Checklist to Detect misreported Assets and Liabilities
by Chetan Parikh
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In a wonderful book The Financial Numbers Game, the authors, Charles W. Mulford and Eugene E. Comiskey, have developed a checklist to detect misreported assets and liabilities.

Detecting Overvalued Assets

 A. Accounts receivable

    1. Compare the percentage rate of change in accounts receivable with the percentage rate of change in revenue for each of the last four to six quarters.

       a. What are the implications of differences in the rates of change?

    2. Is the allowance for doubtful accounts sufficient to cover future collection problems?

       a. Compute AIR days for each of the last four to six quarters

          i. Is the trend steady, improving, or worsening?

         ii. Is the overall level high when compared with competitors or other firms in the industry?

   3. Have economic conditions for the company's customers worsened recently?

       a.   Are company sales declining?

       b.   Are there other general economic reasons to expect that customers are, or may be, having difficulties?

   4.   Are sales growing rapidly?

       a. Has the company changed its credit policy?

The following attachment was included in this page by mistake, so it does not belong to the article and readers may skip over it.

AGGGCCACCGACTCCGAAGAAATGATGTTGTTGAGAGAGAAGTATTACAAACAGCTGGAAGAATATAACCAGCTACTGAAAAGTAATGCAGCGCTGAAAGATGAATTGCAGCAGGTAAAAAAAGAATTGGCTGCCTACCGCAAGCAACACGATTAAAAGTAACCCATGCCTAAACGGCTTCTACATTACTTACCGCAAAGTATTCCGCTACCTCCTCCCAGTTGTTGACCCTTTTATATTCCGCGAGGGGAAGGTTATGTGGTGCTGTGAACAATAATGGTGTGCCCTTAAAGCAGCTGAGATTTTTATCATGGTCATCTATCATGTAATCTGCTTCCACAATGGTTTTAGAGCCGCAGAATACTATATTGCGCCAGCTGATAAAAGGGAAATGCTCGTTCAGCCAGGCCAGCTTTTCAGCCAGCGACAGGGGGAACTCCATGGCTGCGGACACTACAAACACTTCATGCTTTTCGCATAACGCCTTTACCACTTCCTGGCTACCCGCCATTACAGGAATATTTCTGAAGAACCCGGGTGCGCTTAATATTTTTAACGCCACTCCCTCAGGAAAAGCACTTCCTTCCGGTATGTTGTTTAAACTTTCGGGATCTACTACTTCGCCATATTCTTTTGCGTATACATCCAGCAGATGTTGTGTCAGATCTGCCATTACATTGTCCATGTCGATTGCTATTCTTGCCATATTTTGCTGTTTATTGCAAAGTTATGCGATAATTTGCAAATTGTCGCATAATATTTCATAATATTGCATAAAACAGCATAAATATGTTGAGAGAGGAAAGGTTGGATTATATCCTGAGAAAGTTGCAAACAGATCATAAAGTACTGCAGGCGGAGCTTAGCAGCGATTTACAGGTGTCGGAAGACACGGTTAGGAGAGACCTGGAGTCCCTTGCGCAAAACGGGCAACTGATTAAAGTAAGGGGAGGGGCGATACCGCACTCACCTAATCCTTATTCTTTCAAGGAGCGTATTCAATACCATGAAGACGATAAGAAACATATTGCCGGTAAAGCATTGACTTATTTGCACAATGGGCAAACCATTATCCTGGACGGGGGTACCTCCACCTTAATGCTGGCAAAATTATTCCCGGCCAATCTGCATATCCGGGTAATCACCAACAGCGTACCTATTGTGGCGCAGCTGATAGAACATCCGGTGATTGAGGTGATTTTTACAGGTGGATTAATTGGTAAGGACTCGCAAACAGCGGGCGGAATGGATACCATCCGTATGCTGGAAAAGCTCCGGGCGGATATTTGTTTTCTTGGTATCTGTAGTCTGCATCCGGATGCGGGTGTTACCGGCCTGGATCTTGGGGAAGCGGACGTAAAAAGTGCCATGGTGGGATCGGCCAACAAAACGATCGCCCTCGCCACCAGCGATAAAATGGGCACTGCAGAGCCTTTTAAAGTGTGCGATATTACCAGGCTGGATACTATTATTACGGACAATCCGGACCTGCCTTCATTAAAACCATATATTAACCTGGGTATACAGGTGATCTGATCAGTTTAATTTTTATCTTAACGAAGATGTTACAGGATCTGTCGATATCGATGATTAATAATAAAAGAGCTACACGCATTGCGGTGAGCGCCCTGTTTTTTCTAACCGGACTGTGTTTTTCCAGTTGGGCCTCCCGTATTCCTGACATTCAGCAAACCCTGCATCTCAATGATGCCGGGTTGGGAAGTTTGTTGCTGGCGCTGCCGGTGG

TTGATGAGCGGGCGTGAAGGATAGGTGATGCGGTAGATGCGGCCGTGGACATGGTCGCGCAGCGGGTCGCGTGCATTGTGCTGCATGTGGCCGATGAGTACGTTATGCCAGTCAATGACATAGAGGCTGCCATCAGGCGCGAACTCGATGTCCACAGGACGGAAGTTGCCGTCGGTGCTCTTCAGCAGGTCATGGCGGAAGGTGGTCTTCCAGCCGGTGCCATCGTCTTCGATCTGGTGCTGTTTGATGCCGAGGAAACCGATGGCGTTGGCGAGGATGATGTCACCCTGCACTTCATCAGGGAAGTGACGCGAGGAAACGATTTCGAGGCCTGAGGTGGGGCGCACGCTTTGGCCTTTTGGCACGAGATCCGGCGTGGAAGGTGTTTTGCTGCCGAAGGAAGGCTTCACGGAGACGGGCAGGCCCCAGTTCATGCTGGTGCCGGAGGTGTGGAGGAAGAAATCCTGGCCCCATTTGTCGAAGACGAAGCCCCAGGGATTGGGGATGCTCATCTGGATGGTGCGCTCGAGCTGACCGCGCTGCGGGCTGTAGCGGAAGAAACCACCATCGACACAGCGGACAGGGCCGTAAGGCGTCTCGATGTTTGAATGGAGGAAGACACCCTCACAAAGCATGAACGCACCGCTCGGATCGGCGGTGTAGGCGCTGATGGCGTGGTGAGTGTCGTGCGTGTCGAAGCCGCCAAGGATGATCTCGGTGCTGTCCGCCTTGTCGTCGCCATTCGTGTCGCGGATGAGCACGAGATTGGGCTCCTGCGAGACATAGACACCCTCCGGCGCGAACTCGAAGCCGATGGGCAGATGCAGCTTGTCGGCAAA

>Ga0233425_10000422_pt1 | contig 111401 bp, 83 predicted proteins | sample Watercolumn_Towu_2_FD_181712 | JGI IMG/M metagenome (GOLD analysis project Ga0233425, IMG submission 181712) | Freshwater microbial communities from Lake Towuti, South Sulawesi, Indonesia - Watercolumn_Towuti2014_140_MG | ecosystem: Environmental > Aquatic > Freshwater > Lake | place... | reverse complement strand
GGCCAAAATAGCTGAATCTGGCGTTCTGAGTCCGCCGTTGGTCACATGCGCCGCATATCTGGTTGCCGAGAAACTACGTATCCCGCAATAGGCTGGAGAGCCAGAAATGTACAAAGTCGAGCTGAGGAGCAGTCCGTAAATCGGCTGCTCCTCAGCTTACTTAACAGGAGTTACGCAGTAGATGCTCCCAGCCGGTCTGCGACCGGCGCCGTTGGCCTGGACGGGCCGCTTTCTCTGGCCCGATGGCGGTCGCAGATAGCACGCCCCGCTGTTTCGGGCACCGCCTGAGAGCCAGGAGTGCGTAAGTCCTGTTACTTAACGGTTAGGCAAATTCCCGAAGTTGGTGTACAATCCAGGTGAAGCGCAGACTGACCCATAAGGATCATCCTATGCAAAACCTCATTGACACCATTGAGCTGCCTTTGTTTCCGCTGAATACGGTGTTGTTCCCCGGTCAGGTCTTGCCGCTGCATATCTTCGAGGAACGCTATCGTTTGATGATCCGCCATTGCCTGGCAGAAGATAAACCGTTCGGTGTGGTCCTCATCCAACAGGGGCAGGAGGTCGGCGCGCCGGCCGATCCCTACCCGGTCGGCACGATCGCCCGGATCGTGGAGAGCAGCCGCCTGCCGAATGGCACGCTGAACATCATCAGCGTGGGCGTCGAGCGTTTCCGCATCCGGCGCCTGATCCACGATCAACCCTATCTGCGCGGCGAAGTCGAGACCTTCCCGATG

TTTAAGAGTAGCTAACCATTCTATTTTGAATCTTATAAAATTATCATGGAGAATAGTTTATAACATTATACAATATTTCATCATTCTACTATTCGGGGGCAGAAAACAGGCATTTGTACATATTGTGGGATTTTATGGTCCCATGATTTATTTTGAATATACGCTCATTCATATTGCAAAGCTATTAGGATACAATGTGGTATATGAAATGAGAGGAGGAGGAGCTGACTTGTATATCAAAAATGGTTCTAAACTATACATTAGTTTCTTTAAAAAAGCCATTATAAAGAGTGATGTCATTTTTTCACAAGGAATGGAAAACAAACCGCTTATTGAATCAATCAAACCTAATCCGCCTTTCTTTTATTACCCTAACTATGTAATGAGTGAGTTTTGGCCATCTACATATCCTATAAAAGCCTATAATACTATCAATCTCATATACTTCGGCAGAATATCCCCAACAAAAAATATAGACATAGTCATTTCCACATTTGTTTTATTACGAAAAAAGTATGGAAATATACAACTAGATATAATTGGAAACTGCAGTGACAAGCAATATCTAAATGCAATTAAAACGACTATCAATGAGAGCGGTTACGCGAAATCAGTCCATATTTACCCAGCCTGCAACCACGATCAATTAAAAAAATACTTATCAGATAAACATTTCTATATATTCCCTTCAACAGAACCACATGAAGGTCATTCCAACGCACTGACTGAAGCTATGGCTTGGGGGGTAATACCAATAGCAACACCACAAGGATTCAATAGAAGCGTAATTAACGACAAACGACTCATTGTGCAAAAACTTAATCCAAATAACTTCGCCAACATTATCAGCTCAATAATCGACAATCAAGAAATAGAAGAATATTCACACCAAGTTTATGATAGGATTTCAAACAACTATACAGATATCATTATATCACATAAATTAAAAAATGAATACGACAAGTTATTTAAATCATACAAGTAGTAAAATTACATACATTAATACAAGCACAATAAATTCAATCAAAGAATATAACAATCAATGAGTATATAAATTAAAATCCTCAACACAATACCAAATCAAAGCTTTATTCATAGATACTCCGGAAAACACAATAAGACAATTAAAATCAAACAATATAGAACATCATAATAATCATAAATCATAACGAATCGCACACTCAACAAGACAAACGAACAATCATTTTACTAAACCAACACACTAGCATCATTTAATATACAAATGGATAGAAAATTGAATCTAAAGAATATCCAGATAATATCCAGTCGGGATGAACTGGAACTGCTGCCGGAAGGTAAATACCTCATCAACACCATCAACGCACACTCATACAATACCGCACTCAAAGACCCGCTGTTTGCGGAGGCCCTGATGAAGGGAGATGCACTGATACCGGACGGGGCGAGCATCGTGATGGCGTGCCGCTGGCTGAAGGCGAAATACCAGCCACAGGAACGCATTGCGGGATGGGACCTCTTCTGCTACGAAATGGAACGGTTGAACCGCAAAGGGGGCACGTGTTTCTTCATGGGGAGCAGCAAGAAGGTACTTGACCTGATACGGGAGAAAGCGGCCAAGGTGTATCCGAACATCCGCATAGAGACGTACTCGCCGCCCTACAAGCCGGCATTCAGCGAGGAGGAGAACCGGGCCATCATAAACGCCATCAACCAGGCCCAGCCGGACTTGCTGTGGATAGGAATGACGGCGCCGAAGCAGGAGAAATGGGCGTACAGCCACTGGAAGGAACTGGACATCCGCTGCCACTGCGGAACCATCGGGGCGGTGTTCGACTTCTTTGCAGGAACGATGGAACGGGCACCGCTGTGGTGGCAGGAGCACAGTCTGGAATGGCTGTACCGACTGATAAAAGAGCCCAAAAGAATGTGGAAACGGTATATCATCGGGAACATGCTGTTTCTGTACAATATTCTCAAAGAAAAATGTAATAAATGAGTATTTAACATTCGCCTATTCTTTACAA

i. Is credit being granted to less creditworthy customers?

       b. Have payment terms been extended?

B.       Inventory

    1.  Are inventories overstated due to inclusion of nonexistent inventories or by the reporting of true quantities on hand at amounts that exceed replacement cost?

       a. Compute gross margin and inventory days for the last four to six quarters

         i. Is the trend steady, worsening, or improving?

         ii. How do the statistics compare with competitors and other firms in the industry?

   1. Before making comparisons with competitors, make sure that the same inventory methods (LIFO, FIFO, etc.) are being used

         b. Do ongoing company events and fortunes suggest problems with slackening demand for the company's products?

             i. Are sales declining?

            ii. Have raw materials inventories declined markedly as a percentage of total inventory?

      c. Are prices falling, suggesting general industry weakness and an increased chance that inventory cost may not be recoverable?

      d. Is the company in an industry that is experiencing rapid technological change, increasing the risk of inventory obsolescence?

      e. Has the company shown evidence in the past of inventory overvaluation?

          i. Is there an example of a prior year write-down of inventory that became value impaired?

    2. Does the company use the FIFO method?

       a. Companies that use FIFO run a greater risk that inventory costs may exceed replacement costs 

   3.  Does the company employ the LIFO inventory method for at least a portion of its inventory?

        a. Are LIFO adjustments being made for interim periods?

            i. Has the LIFO reserve account remained unchanged during interim periods?

            ii. If the LIFO reserve account has been adjusted during interim periods, does the estimate of inflation used appear reasonable?